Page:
The Amazing Power of Social Proof

While traveling around the world I’ve had many occasions to observe human behavior. One of the interesting places to observe strange behaviors is during the buffet-style hotel breakfasts.

Over the last year I’ve sat down at hotel breakfasts in dozens and dozens of hotels around the world.

Here’s the concept of social proof in action:

Usually at these hotel buffets, people go for eggs, toast, pastries, coffee, orange juice, and as much bacon, sausage and meat as they can pile on their plate.

Because  I usually only eat fruit for breakfast, I typically head to the fruit table and grab as much fruit I can. Usually, it’s not as much fruit as I’d even eat for one meal, but for most people it probably looks like a big amount.

Then here’s the strange thing: as soon as people see us walking around with these “big” plates of fruit, then suddenly everyone wants one too. That’s the power of social proof: people generally tend to do what they see other people do.

Another competing principle is that of “scarcity.” Now because everybody is taking the fruit for breakfast, there’s a shortage of it, so it makes hotel guests want it even more, even if they normally don’t eat that much fruit for breakfast!

That’s when people start giving us dirty looks when they see us going for a second plate of fruit. They look at us with evil eyes that say “How dare you take so much fruit when there’s not enough to go around!”

They probably don’t realize that we’re the ones causing this frenzy in the first place.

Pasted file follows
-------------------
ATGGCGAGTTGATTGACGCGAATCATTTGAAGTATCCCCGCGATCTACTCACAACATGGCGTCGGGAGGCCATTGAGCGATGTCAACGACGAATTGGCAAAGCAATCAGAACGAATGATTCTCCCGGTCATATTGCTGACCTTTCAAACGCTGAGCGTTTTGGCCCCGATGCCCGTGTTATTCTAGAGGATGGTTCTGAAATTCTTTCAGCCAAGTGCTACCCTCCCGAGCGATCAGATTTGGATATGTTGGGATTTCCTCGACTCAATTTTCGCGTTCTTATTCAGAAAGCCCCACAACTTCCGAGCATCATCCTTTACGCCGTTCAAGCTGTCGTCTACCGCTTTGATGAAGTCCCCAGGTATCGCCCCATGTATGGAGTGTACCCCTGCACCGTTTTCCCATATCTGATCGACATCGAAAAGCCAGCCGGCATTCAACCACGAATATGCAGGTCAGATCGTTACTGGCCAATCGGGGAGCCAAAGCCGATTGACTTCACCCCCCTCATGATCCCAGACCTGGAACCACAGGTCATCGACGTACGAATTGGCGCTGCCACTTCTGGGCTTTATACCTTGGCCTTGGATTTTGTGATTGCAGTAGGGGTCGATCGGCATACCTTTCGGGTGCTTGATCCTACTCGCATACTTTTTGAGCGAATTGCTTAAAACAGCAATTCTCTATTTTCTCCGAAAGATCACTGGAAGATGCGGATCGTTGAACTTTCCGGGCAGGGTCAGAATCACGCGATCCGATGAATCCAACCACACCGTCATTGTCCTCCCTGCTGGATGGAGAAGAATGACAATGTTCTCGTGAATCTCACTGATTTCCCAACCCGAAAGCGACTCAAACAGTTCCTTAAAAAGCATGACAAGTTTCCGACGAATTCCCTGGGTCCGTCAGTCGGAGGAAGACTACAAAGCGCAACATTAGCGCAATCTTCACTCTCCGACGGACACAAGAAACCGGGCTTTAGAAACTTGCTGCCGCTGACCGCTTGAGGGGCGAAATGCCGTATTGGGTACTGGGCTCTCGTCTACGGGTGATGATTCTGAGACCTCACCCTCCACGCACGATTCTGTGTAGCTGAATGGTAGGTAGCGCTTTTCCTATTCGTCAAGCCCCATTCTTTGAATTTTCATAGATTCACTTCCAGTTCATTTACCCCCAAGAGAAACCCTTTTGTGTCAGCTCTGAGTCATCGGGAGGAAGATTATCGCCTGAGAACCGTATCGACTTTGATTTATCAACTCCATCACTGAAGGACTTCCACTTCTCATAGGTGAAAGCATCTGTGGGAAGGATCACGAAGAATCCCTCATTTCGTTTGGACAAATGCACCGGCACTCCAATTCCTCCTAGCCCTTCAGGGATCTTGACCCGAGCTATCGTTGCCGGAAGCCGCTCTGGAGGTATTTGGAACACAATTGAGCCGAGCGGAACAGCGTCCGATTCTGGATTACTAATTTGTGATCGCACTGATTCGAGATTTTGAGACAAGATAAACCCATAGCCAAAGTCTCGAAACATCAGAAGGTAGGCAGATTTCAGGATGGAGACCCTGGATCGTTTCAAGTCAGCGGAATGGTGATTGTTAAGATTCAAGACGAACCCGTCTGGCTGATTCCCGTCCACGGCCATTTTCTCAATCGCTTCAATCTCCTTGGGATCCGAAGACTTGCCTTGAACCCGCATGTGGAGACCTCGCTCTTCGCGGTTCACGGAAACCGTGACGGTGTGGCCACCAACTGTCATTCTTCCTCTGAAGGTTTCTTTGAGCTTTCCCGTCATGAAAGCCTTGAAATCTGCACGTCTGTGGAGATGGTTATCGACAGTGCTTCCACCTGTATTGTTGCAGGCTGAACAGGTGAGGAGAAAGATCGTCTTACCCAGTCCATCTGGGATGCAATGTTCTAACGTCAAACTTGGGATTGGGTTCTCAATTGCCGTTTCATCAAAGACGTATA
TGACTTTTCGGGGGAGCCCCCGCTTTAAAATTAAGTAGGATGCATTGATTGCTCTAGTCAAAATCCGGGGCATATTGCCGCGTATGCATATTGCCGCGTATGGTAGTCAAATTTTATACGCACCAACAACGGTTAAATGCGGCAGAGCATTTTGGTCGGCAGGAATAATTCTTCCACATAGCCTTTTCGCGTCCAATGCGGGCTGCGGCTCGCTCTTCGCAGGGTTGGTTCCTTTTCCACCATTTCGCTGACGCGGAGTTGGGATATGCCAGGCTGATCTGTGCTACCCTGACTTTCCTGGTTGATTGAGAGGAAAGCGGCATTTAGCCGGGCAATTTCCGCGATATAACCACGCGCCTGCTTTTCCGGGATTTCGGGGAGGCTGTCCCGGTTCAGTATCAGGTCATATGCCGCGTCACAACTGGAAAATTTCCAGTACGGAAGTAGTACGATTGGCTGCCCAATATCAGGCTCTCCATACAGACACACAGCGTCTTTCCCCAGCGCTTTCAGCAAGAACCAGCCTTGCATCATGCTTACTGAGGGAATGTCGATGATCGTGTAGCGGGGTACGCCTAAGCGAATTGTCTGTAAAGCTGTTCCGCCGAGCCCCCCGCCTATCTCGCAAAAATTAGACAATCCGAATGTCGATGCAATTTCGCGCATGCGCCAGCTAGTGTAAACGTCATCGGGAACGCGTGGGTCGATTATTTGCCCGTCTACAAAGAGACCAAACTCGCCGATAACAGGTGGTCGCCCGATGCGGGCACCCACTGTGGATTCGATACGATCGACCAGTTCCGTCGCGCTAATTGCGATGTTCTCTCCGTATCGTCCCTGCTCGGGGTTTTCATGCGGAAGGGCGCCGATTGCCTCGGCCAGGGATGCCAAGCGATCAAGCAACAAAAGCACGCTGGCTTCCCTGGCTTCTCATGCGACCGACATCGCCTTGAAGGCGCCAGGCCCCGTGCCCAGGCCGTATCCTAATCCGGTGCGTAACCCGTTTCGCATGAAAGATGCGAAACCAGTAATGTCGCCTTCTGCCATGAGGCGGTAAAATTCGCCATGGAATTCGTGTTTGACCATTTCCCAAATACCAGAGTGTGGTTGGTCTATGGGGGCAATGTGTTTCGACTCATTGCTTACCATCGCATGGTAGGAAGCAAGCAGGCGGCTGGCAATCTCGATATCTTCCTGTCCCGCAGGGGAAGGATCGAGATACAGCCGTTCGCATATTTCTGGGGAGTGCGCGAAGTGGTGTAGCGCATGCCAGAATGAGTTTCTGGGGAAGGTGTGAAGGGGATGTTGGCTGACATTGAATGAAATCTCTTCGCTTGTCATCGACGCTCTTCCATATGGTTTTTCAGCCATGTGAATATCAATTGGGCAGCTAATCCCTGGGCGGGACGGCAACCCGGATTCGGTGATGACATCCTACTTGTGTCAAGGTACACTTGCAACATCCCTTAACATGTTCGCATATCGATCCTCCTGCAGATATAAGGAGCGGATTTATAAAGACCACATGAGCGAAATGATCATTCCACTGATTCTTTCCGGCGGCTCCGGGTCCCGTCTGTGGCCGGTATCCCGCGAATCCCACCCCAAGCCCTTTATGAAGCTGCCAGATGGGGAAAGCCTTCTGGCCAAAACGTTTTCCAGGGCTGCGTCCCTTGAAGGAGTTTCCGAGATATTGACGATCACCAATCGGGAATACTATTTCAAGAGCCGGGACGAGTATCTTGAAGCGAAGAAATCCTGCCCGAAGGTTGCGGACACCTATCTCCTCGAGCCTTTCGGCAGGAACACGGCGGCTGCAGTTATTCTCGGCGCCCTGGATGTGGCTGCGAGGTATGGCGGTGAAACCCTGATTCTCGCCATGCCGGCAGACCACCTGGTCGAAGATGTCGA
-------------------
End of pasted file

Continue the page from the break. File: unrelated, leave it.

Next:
Now this kind of behavior is only visible at a small hotel with a limited number of guests. At a very giant breakfast room at a big hotel, people don’t see what everybody else is eating so there’s less reason for social proof to occur.

Another weird thing I’ve noticed:

Whenever I drive somewhere and see a road stand selling fruit or something else, it’s usually deserted. I might drive on the same road many times and don’t see anyone shopping there.

If I decide to stop and shop around, especially if I’m with a group of people, then suddenly everyone on the road is stopping too and the place becomes packed!

People don’t stop at deserted road stands because there’s no social proof: no indication that this place is worth stopping for. But if they see a lot of cars and people shopping, then they think that it must be worth stopping for.

That’s why nobody wants to go inside an empty restaurant: because it’s bad social proof. If there’s nobody there, then the food must be terrible.

But if the restaurant is full and there’s even a line to get in, then people are willing to wait for an hour or more to get a seat!

The principles of social proof and scarcity are literally hard-wired in the human brain. We literally CANNOT avoid reacting to these incentives.

That means that if you have a business of any kind, you need to learn to use these principles. That doesn’t mean cheap tactics, but genuine incentives to generate interest around your business.

In a future email, I’ll tell you some ways to use these principles.

Until then, make sure you show up early to grab all the fruit at the hotel breakfasts!